Something else that I have done that works well - I have a good picture of Marc on a surfboard (I think I have posted it here sometime) I put about 4 of these on a page with a nice title on each one. Very good for giving to kid's as a souvenir to take home with them. When cut up they are about postcard size.
Tibors suggestion about taking pictures on yourself at events - definitely a must if you can, and post them. I do that and it helps becuase to some people - Marc can look a little scary, and being able to show them pictures of him getting hugged by kids and adults alike works well.
Also - many organizations have a post event news letter. Being able to get your pictures up on online fast (I have a digital camera and use a great thumbnail/web page generator) is also a good idea. One of the things that I do is to let the organisation know that the pictures are on line.. and offer them free pick of any of them for their own publicity.
Another things re getting started
Social Clubs.. My first gig was with a company social club that had a function/party. If you do work for an organisation that has a social club - have a chat to them. Often if they know you as a Person first, and a character second then it goes a long way.
I don't often come out with the line 'Hi - I'm a fursuiter and I'd like to show up to entertain”
However “Hi. I'm Dave and as a side line I do childrens entertainment - a Character Costume called Marcwolf. If you'd like him to appear and help with the entertainment then etc etc”
Alternately - “I'm hoping to get into mascotting and this is a way to build up my skills with interacting with people and entertaining the public” works well.
That form of intro goes far.. and later- once they have seen your performance and enjoyed it, they will often ask “Why the wolf etc” Thats usually the best time to drop a line like - “I've always been fascinated by wolves and thought it be fun to dress up as one. And this is a way of changing perceptions away from them being a vicious predator etc”
There are a lot of traps for the un-wary, but hopefully - with responsible fursuiters etc out there it will give the whole community a good name.
From: Yippee Coyote
It really depends how far you want to take it. It's a good think you're mindful of performing in costume, rather than just being somebody in a suit. Here's some tips off the top of my head, mostly general as a springboard for ideas.
Get to know your suit - your character. First off, if your character's eyes are not where you see from, be sure you know where they are. This avoids the problem of being asked to cover your “eyes” and your paws go toward the character's mouth, etc. Also know where your character is “looking”, i.e. if the eyes are lined up differently, you may have to look at someone's chest so the character appears to be face-to-face.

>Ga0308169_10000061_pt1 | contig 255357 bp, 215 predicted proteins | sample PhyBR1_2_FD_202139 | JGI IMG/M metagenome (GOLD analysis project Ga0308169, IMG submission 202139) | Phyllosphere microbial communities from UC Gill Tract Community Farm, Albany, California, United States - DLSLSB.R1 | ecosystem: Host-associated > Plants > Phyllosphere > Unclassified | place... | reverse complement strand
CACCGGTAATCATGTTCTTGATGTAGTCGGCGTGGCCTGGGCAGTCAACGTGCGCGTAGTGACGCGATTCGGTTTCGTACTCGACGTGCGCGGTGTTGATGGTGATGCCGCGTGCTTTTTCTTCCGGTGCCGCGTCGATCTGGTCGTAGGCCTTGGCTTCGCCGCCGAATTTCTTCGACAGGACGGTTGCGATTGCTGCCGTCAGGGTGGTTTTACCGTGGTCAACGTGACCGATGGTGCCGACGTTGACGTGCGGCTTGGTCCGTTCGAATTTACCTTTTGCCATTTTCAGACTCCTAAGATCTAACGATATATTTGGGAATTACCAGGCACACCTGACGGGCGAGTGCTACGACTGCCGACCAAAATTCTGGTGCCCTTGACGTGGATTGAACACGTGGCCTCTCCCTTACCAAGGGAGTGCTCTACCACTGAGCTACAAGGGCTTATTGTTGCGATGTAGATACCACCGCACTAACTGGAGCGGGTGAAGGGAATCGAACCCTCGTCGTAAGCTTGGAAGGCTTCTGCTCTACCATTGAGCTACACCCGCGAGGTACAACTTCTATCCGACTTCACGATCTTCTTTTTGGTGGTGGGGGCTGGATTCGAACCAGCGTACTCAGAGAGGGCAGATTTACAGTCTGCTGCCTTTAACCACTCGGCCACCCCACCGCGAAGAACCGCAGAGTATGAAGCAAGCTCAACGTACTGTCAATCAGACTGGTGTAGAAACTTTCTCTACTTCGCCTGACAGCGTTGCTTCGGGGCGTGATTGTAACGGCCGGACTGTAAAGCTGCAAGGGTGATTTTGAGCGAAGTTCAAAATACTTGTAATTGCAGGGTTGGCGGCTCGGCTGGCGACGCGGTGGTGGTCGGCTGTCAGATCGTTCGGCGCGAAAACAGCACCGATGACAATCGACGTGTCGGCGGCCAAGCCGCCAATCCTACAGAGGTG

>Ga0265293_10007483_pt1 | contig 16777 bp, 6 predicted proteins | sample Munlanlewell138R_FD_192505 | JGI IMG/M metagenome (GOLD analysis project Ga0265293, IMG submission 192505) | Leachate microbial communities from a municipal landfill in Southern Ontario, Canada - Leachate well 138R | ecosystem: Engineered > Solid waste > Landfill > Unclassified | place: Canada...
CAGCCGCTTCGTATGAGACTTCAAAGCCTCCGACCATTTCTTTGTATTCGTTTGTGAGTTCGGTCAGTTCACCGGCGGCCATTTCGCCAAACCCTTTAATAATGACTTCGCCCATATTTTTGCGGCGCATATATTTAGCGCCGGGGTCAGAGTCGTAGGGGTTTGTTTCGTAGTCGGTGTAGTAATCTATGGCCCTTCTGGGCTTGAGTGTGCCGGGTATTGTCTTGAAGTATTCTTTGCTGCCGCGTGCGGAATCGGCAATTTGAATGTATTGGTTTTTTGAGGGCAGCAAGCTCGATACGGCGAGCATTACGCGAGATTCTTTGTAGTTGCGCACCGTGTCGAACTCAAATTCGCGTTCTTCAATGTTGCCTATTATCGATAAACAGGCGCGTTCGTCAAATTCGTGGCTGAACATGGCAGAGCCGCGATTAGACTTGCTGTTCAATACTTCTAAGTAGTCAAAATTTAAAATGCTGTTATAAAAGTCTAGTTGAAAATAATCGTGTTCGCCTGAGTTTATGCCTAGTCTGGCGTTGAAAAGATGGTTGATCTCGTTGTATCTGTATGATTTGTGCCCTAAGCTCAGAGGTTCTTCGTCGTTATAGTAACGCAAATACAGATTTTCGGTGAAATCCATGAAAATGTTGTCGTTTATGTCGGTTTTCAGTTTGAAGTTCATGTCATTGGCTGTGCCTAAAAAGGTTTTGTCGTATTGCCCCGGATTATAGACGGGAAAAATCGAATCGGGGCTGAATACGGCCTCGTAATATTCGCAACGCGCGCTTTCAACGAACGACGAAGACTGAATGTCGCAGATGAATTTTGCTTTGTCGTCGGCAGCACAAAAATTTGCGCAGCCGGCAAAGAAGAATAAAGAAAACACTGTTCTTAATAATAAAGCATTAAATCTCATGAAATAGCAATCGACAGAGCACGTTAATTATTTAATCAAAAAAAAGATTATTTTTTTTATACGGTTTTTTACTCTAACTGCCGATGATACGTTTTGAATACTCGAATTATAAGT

Know your limits and pace yourself while out performing. It's not a marathon; you don't get a medal if you're lying on the ground passed out from heat exhaustion. Don't go crazy in the first five minutes - unless you intend to only be out for five minutes! Knowing your limits comes with experience.
Back to the character - what kind of character is it? Does it have a particular personality? Is it happy/bouncy, sedate/cool, self-confident, imposing, angry, etc? These all come through the performance.
Posture and walk show a lot about the character. You may want to practice in front of a mirror, or have friends videotape you so you can see how the character looks given different walks. Is it a confident strut, a cocky swagger, a cool saunter, a perky sashay, a stealthy sneak? You may also want to develop some mannerisms based on the character and/or the source animal. A lumbering bear will act different than a spry rabbit or sassy vixen. Figure a character and stay in character while in costume. This keeps up the illusion that you are your character instead of someone in a costume. That's where the magic is for me - I'm just a grown-up playing pretend and it's great when people buy into the character I've created.
Most of my character experience has been with cartoony characters so I tend to exaggerate everything. If you've got a large fursuit head, it means activity should be exaggerated. Smaller heads may need subtler activity.
This is obviously not the end-all/be-all of character performing, but hopefully it's enough to get you started. Be also mindful of where you will be in cosutme so you can tailor your performance toward it. i.e. crowded or small spaces you wouldn't jump around where you could accidentally hit folks. Also if you're going out for the first time in suit, whether for a furry con, street fair, or just wandering in public, a spotter is essential.
Hope this helps, and happy performing!